Finding parallels between Koryu Uchinadi and Jeet Kune Do, part 3

Note: This is a continuation in a series of posts, be sure to read part 2, or you can view the whole series by looking up all posts under the Koryu Uchinadi/Jeet Kune Do comparison tag.

So, to recap – Jeet Kune Do was critical of “classical” martial arts because they were more interested in maintaining tradition or the establishment of the “religious temple” (as per Lee’s previously mentioned paper), and would overlook the practicalities of combat in order to fuel old practices.

This is a fair point.

Where I draw the parallels between Jeet Kune Do and Koryu Uchinadi is that the latter also calls for a breakdown of “traditional” (or rather, modern or post-modern depending on your interpretation) ideas on karate as a system of fighting derived from Okinawan or Ryukyu methods of combat. When is a punch a punch? When is a block a block? What does the aforementioned gedan-barai/oitsuki mean and how many ways can it be applied? Mind, this isn’t a unique concept to Koryu Uchinadi as plenty of other karateka from various styles, both “pure” (shotokan, goju, shito, etc) and hybrid styles have considered bunkai and oyo as an essential part of their training syllabus for a number of years. Where Lee would apply modern thinking and holistic methodologies to look past accepted dogma, Koryu Uchinadi calls to look at accepted forms by reverse-engineering and looking at the forms and principles before they were exported from Okinawa and massaged into a format that gelled better with mainland Japan.

Thus, the block/punch could by a downward strike to the arm, followed by a wrist grab to the same arm that was just struck, pulling the opponent back to you when retracted the arm whilst simultaneously striking the opponent. That’s an application that’s probably a pretty common one when looking into things a little deeper – not too out of the ordinary. But the “classical” karate syllabus lacks the extension of these techniques, in a formal sense, to include eye gouging, biting, spitting, headbutting, groin strikes/manipulation, throwing, groundwork, the dirty stuff. Apply these same techniques to the above example and think about broader application of the movement, empty your cup so to speak.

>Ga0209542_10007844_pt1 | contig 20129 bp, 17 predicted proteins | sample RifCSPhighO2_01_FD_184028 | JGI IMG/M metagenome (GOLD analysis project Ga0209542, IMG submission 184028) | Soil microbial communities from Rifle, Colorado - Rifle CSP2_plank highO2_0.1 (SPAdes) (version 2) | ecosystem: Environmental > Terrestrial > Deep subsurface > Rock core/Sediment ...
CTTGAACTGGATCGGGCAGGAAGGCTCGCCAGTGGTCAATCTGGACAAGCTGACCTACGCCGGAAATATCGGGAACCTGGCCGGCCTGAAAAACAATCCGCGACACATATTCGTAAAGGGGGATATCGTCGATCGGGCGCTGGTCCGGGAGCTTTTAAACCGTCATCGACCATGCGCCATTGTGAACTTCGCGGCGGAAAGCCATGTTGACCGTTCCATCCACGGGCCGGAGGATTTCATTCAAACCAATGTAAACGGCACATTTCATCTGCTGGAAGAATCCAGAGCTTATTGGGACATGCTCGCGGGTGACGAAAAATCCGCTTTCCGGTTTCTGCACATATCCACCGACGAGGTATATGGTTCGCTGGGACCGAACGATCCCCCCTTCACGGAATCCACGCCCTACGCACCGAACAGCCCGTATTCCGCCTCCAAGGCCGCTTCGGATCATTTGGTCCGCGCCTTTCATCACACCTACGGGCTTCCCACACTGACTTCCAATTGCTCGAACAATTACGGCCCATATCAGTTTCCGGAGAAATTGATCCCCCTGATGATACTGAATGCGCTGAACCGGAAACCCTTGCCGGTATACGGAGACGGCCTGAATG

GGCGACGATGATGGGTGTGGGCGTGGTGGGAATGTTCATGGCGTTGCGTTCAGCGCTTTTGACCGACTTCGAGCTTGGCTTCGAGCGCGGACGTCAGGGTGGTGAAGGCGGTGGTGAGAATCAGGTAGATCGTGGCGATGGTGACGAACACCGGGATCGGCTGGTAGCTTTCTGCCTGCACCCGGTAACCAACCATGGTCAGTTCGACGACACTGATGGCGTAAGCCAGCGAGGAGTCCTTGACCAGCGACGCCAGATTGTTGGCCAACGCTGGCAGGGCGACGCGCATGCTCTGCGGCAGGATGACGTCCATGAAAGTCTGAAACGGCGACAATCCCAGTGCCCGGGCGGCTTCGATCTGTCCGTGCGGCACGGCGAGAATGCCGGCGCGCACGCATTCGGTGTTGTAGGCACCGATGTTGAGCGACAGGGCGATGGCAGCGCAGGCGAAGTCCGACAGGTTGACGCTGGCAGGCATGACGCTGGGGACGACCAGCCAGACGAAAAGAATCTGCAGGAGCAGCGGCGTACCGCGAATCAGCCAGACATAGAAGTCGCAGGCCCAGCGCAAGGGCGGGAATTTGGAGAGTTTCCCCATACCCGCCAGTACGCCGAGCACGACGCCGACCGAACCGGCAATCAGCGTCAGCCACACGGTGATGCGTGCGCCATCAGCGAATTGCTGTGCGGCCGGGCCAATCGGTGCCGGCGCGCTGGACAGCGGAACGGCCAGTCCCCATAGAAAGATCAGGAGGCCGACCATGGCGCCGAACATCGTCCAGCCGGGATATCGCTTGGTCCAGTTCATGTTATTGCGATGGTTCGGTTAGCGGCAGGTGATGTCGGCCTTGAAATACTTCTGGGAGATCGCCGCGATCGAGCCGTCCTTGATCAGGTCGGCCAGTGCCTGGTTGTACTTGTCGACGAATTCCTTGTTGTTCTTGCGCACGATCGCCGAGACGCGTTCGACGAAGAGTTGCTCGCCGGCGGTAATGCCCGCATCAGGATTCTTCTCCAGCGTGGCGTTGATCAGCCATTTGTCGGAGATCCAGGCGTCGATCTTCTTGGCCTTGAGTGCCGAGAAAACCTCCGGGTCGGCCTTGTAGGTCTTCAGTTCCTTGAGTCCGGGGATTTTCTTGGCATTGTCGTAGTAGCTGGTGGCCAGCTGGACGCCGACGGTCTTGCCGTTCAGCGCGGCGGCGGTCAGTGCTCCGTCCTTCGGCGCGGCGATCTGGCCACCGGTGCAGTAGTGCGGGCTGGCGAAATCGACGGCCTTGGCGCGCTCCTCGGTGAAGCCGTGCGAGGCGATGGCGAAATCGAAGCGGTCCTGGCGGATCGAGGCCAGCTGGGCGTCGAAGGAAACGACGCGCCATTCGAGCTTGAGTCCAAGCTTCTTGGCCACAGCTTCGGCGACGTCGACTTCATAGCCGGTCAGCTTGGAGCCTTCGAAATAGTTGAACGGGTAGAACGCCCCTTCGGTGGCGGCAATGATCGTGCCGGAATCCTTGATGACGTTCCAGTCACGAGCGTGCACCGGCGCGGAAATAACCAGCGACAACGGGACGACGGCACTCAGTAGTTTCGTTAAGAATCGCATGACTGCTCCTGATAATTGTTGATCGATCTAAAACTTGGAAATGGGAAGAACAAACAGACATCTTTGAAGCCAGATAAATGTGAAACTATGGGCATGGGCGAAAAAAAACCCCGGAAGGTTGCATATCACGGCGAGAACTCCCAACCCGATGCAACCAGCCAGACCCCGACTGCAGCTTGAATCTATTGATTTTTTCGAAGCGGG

Consider lowering the oitsuki to spearing the groin, or more creatively, using the gedan-barai as a strike to the opponent’s throat with the forearm, pushing through and wrapping/trapping the opponent’s head/neck in your arm pit, curl your hand around and grab the wind pipe and lower your weight to place greater pressure on the areas affected by the seizing action, and you should be in a position that loosely resembles the end point of a gedan-barai. Consider the follow-up oitsuki – palm strike to the jaw to dislocate the neck, strike the exposed rib, or simply use it to grab/seize the opponent and initiate the turn/gedan-barai/oituski combination that generally follows with whatever techniques spring to mind.

In other words – open your mind to the applications and don’t accept even simplistic combinations as one-dimensional. Sometimes they are, sometimes they’re not.

This ends the third part of this lengthy discussion – keep checking throughout the week to keep up with the latest, or simply check it using the Koryu Uchinadi/Jeet Kune Do comparison tag.


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June 2010